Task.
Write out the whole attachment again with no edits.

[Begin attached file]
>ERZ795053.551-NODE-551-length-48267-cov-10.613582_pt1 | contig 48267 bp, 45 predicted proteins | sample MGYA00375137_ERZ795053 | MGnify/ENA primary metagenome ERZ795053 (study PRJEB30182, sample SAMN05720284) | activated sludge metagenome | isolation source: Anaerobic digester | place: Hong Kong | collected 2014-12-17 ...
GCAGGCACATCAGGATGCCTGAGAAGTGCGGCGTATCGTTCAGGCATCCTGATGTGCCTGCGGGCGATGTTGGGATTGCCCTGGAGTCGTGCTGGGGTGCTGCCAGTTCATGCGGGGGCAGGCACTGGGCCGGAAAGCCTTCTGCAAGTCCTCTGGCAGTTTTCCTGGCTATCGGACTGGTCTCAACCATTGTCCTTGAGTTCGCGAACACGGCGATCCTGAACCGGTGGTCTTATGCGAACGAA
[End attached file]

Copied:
>ERZ795053.551-NODE-551-length-48267-cov-10.613582_pt1 | contig 48267 bp, 45 predicted proteins | sample MGYA00375137_ERZ795053 | MGnify/ENA primary metagenome ERZ795053 (study PRJEB30182, sample SAMN05720284) | activated sludge metagenome | isolation source: Anaerobic digester | place: Hong Kong | collected 2014-12-17 ...
GCAGGCACATCAGGATGCCTGAGAAGTGCGGCGTATCGTTCAGGCATCCTGATGTGCCTGCGGGCGATGTTGGGATTGCCCTGGAGTCGTGCTGGGGTGCTGCCAGTTCATGCGGGGGCAGGCACTGGGCCGGAAAGCCTTCTGCAAGTCCTCTGGCAGTTTTCCTGGCTATCGGACTGGTCTCAACCATTGTCCTTGAGTTCGCGAACACGGCGATCCTGAACCGGTGGTCTTATGCGAACGAA